Other cost-bearing issues cloud the online grocery retail operating formula. For instance, adding on any type of delivery or curbside pickup adds an extra layer of labor costs that grocers cannot easily make up in increased prices, she noted. Plus, grocery delivery requires climate control for refrigerated and frozen goods, which is also expensive.
“In short, there is almost no way for traditional grocers to meet these kinds of shopping demands while still making a profit,” said Brophy.
Rich Content and Video
The best way to personalize e-commerce is through video content, reiterated Zyczda’s Brear. Video provides an immersive experience that brings products to life while giving retailers the chance to better showcase their brand’s appeal.
“Think about commercials for candy, beer, beef jerky, or just about any other food and beverage brand. They are funny, unique, and entertaining,” he explained.
Grocery chains can also go beyond video with other types of rich content. For example, retailers can use advanced recommendation engines that intelligently display other items customers may like based on their browsing history.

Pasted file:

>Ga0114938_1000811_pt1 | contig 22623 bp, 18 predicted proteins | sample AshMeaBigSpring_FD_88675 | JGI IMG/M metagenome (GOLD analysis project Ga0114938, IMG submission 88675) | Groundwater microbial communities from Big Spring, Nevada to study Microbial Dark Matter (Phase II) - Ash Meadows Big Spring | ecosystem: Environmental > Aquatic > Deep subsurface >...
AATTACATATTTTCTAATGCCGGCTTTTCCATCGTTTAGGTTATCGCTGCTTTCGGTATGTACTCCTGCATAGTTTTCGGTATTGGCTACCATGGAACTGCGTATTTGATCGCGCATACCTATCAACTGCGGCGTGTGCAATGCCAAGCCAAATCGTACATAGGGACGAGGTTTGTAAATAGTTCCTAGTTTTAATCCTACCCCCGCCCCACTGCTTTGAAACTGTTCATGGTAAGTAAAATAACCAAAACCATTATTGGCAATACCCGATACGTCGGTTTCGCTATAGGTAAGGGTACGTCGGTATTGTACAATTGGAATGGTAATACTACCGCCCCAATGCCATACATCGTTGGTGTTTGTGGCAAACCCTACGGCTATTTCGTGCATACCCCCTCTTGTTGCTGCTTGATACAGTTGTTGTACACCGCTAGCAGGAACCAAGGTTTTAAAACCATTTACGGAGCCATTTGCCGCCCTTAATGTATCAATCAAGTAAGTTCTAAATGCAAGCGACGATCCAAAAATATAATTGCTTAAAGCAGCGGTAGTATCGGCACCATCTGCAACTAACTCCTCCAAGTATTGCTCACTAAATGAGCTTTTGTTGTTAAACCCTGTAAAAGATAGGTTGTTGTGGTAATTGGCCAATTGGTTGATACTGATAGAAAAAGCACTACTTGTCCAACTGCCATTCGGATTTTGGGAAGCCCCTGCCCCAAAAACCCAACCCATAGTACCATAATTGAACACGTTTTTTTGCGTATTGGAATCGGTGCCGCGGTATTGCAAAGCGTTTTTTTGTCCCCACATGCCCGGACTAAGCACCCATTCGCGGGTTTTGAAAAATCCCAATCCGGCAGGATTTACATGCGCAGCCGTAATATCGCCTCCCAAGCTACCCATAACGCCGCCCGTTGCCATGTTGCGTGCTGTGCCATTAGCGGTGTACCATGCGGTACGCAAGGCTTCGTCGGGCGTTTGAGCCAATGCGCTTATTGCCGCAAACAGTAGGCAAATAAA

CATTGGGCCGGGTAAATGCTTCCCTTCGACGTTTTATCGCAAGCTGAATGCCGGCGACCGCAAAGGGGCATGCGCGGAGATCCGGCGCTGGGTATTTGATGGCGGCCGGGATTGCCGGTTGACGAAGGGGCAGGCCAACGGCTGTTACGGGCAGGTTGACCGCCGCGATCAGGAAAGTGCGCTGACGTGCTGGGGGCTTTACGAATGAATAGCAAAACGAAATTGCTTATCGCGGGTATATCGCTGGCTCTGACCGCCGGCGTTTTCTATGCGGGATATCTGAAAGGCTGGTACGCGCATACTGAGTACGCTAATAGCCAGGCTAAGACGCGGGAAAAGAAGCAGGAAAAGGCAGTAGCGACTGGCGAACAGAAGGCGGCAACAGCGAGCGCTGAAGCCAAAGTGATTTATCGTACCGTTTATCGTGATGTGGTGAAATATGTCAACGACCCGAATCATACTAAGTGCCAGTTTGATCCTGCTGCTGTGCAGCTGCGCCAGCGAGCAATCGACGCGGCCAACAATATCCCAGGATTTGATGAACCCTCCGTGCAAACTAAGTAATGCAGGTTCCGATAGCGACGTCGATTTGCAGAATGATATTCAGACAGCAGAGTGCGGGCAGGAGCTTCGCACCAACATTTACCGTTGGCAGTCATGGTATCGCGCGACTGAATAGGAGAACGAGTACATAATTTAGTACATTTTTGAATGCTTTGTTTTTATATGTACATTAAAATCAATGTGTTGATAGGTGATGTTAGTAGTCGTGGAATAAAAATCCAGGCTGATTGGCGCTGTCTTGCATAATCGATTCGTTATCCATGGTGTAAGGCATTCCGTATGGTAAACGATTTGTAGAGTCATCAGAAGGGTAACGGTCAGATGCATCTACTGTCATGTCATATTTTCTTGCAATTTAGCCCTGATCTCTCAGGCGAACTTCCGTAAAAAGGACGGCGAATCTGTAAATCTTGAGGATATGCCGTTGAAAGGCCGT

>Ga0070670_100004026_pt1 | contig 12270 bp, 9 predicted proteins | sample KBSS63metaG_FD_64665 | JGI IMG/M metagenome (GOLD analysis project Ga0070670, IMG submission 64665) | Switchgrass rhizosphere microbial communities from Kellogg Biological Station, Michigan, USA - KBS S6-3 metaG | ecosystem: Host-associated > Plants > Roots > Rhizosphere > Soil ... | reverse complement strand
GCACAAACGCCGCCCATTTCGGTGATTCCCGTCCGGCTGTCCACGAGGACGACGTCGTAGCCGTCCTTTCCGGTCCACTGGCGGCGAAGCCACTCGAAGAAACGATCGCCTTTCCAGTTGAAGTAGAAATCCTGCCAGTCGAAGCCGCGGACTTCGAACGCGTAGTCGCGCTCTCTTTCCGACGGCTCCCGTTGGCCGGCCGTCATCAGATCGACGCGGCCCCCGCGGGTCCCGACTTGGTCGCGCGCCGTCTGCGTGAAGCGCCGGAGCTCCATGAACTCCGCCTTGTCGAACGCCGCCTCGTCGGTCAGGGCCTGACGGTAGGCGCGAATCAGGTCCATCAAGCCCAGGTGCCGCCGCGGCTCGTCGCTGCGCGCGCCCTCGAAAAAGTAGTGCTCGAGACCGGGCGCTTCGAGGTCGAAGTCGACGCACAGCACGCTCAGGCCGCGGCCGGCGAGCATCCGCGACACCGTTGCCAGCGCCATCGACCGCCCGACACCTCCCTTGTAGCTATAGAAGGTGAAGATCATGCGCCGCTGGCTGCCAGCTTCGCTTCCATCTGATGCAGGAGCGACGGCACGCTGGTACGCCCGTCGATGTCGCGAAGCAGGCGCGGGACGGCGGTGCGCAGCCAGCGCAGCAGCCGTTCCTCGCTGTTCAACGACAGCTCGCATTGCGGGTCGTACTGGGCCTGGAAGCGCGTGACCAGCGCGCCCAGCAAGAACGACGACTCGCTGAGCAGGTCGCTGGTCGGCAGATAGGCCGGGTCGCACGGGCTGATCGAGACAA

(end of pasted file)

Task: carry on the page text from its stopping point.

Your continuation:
Another strategy is to use augmented reality (AR) to simulate the experience of viewing a product in real life, suggested Brear. Most grocery chains use virtually none of this dynamic online content.
Instead, grocery retailers fill their e-commerce platforms with lifeless static content, such as images and text. These visuals often offer nothing more than simple ingredient and nutrition information, observed Brear.
“The result is a bare-bones experience that serves as a simple default shopping option for customers that do not want to visit brick and mortar locations. The in-person experience of browsing aisles and sections is not replicated at all on these platforms,” he said.
The downside is this stale approach makes it difficult to compare products. As a result, online shoppers are not incentivized to view more products and purchase more items like they are at traditional e-commerce platforms.
Nevertheless, all is not lost with grocers’ transition to online. Grocery chains are proficient at promoting digital coupons and other discounts in their e-commerce platforms.